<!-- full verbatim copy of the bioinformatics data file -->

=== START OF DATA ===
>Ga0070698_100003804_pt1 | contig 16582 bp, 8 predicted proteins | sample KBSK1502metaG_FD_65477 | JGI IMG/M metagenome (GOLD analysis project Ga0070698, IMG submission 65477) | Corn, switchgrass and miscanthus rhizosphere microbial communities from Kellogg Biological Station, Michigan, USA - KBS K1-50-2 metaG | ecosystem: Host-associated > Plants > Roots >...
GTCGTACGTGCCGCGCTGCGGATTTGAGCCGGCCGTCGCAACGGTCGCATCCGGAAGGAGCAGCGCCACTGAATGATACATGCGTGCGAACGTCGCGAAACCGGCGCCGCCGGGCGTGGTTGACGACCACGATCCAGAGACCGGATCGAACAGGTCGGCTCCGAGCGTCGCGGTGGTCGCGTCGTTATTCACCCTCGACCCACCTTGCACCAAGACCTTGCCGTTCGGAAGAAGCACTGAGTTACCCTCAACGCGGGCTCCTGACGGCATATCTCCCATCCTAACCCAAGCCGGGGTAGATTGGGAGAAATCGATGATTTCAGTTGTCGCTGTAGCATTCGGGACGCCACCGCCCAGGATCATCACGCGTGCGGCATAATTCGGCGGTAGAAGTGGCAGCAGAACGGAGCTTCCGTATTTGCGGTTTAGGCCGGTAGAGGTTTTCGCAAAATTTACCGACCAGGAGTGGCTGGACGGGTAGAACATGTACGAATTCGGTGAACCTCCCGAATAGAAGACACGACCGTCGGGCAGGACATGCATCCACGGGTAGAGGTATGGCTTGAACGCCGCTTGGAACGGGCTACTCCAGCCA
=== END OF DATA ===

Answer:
>Ga0070698_100003804_pt1 | contig 16582 bp, 8 predicted proteins | sample KBSK1502metaG_FD_65477 | JGI IMG/M metagenome (GOLD analysis project Ga0070698, IMG submission 65477) | Corn, switchgrass and miscanthus rhizosphere microbial communities from Kellogg Biological Station, Michigan, USA - KBS K1-50-2 metaG | ecosystem: Host-associated > Plants > Roots >...
GTCGTACGTGCCGCGCTGCGGATTTGAGCCGGCCGTCGCAACGGTCGCATCCGGAAGGAGCAGCGCCACTGAATGATACATGCGTGCGAACGTCGCGAAACCGGCGCCGCCGGGCGTGGTTGACGACCACGATCCAGAGACCGGATCGAACAGGTCGGCTCCGAGCGTCGCGGTGGTCGCGTCGTTATTCACCCTCGACCCACCTTGCACCAAGACCTTGCCGTTCGGAAGAAGCACTGAGTTACCCTCAACGCGGGCTCCTGACGGCATATCTCCCATCCTAACCCAAGCCGGGGTAGATTGGGAGAAATCGATGATTTCAGTTGTCGCTGTAGCATTCGGGACGCCACCGCCCAGGATCATCACGCGTGCGGCATAATTCGGCGGTAGAAGTGGCAGCAGAACGGAGCTTCCGTATTTGCGGTTTAGGCCGGTAGAGGTTTTCGCAAAATTTACCGACCAGGAGTGGCTGGACGGGTAGAACATGTACGAATTCGGTGAACCTCCCGAATAGAAGACACGACCGTCGGGCAGGACATGCATCCACGGGTAGAGGTATGGCTTGAACGCCGCTTGGAACGGGCTACTCCAGCCA